In the summer of 2008, a large block of rock slid rapidly from a steep slope above Highway 99 near to Porteau Cove (40 km north of Vancouver). The block slammed into the highway and the adjacent railway and broke into many pieces. The highway was closed for several days, and the slope was subsequently stabilized with rock bolts and drainage holes. As shown on Figure 5.2.3, the bedrock at this location is fractured parallel to the slope, and this almost certainly contributed to the failure. It is not actually known what trigged this event as the weather was dry and warm during the preceding weeks and there was no significant earthquake in the region.
If a rock slide starts moving quickly (m/s) the rock is likely to break into many small pieces, and at that point it can become a rock avalanche, in which the large and small fragments of rock move in a fluid manner supported by cushion of air within and beneath the moving mass. The 1965 Hope Slide (Figure 5.0.1) was a rock avalanche, as was the famous 1903 Frank Slide in southwestern Alberta. The 2010 slide at Mt Meager (west of Lillooet), also a rock avalanche (Figure 5.2.4).
The very slow—mm/y to cm/y—movement of soil or other unconsolidated material on a slope is known as creep. Creep, which normally only affects the upper several centimetres of loose material, is typically a type of very slow flow, but in some cases sliding may take place. Creep can be facilitated by freezing and thawing, because, as shown on Figure 5.2.5, particles get lifted perpendicular to the surface by the growth of ice crystals within the soil, and are then let down vertically by gravity when the ice melts. The same effect can be produced by frequent wetting and drying of the soil.
Creep is most noticeable on moderate to steep slopes where trees, fence posts or gravestones are consistently leaning in a downhill direction (Figure 5.2.6). In the case of trees, they try to correct their lean by growing upright, and this leads to a curved lower trunk known as a “pistol butt” (or “j-shaped tree trunk”). Creep can take place on nearly flat surfaces.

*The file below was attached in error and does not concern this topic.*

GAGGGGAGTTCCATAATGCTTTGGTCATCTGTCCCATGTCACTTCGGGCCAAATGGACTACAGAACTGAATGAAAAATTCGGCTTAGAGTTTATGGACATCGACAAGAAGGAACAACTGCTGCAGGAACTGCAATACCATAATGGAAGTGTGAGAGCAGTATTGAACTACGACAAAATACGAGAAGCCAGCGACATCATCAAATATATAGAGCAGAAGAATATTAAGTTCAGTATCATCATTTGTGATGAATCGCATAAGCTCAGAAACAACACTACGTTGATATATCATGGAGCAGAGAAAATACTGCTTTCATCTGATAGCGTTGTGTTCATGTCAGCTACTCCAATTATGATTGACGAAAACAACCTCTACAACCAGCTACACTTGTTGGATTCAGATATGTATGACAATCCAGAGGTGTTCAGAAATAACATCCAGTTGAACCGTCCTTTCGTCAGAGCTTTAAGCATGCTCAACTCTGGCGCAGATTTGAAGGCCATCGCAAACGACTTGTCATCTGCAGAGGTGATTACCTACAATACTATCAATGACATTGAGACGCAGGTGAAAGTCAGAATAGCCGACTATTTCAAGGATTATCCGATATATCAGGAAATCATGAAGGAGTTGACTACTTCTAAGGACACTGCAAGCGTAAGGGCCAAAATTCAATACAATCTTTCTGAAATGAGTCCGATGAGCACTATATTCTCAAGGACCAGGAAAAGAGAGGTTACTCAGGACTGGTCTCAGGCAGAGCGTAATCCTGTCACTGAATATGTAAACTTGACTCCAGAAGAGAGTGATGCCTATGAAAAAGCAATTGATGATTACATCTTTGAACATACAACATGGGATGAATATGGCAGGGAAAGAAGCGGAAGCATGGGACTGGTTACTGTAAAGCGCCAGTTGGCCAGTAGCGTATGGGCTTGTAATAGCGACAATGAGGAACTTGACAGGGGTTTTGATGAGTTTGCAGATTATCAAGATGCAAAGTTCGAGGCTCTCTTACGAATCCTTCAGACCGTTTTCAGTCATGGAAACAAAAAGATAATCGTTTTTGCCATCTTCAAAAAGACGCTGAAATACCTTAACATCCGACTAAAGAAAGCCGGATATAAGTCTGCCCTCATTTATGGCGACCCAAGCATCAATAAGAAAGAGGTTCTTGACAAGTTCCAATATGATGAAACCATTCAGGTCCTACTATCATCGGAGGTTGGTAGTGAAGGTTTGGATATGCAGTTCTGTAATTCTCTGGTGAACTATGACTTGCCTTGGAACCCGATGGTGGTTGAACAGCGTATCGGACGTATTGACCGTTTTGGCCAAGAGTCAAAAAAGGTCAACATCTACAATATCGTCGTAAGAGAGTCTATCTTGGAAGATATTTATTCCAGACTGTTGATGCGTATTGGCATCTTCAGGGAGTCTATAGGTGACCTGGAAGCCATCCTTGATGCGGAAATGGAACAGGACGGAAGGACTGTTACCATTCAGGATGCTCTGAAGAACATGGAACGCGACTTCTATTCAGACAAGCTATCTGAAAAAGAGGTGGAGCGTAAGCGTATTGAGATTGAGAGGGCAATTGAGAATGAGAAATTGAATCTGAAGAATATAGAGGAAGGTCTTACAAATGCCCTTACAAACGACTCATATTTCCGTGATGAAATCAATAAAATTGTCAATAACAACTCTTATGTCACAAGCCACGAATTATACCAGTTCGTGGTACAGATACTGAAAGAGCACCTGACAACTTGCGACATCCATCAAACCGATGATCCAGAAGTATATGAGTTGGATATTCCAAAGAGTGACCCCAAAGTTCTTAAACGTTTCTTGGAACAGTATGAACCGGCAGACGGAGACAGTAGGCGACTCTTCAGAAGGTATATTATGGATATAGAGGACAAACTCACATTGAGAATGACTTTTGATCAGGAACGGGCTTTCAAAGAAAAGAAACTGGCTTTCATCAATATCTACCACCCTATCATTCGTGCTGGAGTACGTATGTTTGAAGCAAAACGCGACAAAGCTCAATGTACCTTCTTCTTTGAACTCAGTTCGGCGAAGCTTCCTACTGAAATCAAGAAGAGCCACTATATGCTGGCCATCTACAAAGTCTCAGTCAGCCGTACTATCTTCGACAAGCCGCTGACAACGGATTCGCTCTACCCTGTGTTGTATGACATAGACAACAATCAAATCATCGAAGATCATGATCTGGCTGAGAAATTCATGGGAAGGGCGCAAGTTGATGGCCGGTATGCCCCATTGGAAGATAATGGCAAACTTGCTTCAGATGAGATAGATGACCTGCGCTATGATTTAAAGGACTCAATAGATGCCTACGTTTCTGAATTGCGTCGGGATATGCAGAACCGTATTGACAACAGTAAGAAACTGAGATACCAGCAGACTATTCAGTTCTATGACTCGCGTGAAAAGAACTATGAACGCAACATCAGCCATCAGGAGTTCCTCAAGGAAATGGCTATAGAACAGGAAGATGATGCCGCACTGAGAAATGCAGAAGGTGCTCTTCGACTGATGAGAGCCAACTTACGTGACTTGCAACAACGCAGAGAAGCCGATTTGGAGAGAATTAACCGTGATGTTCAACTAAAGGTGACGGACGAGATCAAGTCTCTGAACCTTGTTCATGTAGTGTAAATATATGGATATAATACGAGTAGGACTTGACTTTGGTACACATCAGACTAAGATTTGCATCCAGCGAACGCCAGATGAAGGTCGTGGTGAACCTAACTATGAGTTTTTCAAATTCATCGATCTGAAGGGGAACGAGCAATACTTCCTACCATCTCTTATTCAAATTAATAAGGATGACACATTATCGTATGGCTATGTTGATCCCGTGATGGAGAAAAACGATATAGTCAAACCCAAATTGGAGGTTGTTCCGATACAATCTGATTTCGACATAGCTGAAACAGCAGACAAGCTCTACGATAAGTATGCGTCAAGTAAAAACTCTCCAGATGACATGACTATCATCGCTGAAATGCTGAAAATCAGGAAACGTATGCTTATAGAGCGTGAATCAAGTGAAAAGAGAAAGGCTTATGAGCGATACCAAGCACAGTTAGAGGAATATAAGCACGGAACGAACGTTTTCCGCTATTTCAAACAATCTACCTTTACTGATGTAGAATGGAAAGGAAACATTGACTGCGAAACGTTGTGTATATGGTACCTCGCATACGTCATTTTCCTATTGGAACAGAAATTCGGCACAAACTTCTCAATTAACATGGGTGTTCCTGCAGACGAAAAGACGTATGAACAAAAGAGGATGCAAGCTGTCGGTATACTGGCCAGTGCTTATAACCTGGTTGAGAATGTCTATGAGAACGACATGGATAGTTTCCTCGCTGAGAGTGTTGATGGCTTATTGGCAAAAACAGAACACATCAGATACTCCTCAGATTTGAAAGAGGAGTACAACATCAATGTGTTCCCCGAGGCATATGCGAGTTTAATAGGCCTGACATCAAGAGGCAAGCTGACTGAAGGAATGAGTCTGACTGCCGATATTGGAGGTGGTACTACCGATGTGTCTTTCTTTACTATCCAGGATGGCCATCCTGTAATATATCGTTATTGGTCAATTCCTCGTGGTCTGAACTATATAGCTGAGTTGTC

Slump is a type of slide (movement as a mass), that takes place within thick unconsolidated deposits (typically greater than 10 m). Slumps involve movement along a curved surface, with downward motion near to the top and outward motion towards the bottom (Figure 5.2.7). They are typically caused by an excess of water within the materials on a steep slope.
An example of a slump in the Lethbridge area, Alberta, is shown on Figure 5.2.8. This feature has likely been active for many decades, and moves a little more whenever there are heavy spring rains and significant snow-melt runoff. The toe of the slump is failing because it has been eroded by the small stream at the bottom.
Mud Flows and Debris Flows
The four photos below show some of the different types of slope failures described above. Try to identify the different types, and in each case provide some criteria for why you made that choice.
Exercise answers are provided Appendix 2.
As already noted, to understand a slope failure we need to be able to determine what type of material moved, what type (or types) of motion were involved, and how quickly it moved. The type of motion is the most important of these, and so Figure 5.2.11 is provided here to help you clearly understand how things moved in different types of slope failure.